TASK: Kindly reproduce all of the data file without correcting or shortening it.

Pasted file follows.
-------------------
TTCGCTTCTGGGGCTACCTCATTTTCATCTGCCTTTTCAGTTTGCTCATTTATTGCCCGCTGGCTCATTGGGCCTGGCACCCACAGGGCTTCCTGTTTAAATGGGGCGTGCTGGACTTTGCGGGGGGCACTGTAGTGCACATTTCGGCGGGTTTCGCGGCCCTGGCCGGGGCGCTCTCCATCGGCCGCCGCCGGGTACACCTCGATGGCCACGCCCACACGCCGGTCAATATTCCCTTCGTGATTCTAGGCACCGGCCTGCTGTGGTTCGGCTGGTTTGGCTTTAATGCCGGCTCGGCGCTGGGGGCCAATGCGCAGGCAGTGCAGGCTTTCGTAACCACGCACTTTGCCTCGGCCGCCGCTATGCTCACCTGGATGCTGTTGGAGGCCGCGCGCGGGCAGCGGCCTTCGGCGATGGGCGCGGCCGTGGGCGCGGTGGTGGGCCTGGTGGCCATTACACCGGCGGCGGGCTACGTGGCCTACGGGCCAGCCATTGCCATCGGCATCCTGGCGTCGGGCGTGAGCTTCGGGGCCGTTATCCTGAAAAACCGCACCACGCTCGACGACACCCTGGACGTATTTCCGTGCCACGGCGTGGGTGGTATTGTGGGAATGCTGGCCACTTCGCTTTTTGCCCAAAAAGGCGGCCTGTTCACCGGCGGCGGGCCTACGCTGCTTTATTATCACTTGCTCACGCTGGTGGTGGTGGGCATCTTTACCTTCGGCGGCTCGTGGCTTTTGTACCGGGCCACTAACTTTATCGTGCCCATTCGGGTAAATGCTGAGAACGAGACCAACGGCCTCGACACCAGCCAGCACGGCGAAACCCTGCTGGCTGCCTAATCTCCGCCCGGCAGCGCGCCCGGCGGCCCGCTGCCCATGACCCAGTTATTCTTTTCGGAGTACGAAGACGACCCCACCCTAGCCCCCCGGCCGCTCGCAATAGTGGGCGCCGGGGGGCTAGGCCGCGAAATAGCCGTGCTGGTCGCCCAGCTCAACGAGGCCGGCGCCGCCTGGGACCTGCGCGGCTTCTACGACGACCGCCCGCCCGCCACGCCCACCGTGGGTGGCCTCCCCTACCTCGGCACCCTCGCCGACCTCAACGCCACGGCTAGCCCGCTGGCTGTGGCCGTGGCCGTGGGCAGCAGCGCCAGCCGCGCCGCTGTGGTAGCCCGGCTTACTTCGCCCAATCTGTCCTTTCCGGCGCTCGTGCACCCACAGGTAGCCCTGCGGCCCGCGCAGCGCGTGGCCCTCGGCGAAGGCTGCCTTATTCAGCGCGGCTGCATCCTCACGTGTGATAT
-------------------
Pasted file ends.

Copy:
TTCGCTTCTGGGGCTACCTCATTTTCATCTGCCTTTTCAGTTTGCTCATTTATTGCCCGCTGGCTCATTGGGCCTGGCACCCACAGGGCTTCCTGTTTAAATGGGGCGTGCTGGACTTTGCGGGGGGCACTGTAGTGCACATTTCGGCGGGTTTCGCGGCCCTGGCCGGGGCGCTCTCCATCGGCCGCCGCCGGGTACACCTCGATGGCCACGCCCACACGCCGGTCAATATTCCCTTCGTGATTCTAGGCACCGGCCTGCTGTGGTTCGGCTGGTTTGGCTTTAATGCCGGCTCGGCGCTGGGGGCCAATGCGCAGGCAGTGCAGGCTTTCGTAACCACGCACTTTGCCTCGGCCGCCGCTATGCTCACCTGGATGCTGTTGGAGGCCGCGCGCGGGCAGCGGCCTTCGGCGATGGGCGCGGCCGTGGGCGCGGTGGTGGGCCTGGTGGCCATTACACCGGCGGCGGGCTACGTGGCCTACGGGCCAGCCATTGCCATCGGCATCCTGGCGTCGGGCGTGAGCTTCGGGGCCGTTATCCTGAAAAACCGCACCACGCTCGACGACACCCTGGACGTATTTCCGTGCCACGGCGTGGGTGGTATTGTGGGAATGCTGGCCACTTCGCTTTTTGCCCAAAAAGGCGGCCTGTTCACCGGCGGCGGGCCTACGCTGCTTTATTATCACTTGCTCACGCTGGTGGTGGTGGGCATCTTTACCTTCGGCGGCTCGTGGCTTTTGTACCGGGCCACTAACTTTATCGTGCCCATTCGGGTAAATGCTGAGAACGAGACCAACGGCCTCGACACCAGCCAGCACGGCGAAACCCTGCTGGCTGCCTAATCTCCGCCCGGCAGCGCGCCCGGCGGCCCGCTGCCCATGACCCAGTTATTCTTTTCGGAGTACGAAGACGACCCCACCCTAGCCCCCCGGCCGCTCGCAATAGTGGGCGCCGGGGGGCTAGGCCGCGAAATAGCCGTGCTGGTCGCCCAGCTCAACGAGGCCGGCGCCGCCTGGGACCTGCGCGGCTTCTACGACGACCGCCCGCCCGCCACGCCCACCGTGGGTGGCCTCCCCTACCTCGGCACCCTCGCCGACCTCAACGCCACGGCTAGCCCGCTGGCTGTGGCCGTGGCCGTGGGCAGCAGCGCCAGCCGCGCCGCTGTGGTAGCCCGGCTTACTTCGCCCAATCTGTCCTTTCCGGCGCTCGTGCACCCACAGGTAGCCCTGCGGCCCGCGCAGCGCGTGGCCCTCGGCGAAGGCTGCCTTATTCAGCGCGGCTGCATCCTCACGTGTGATAT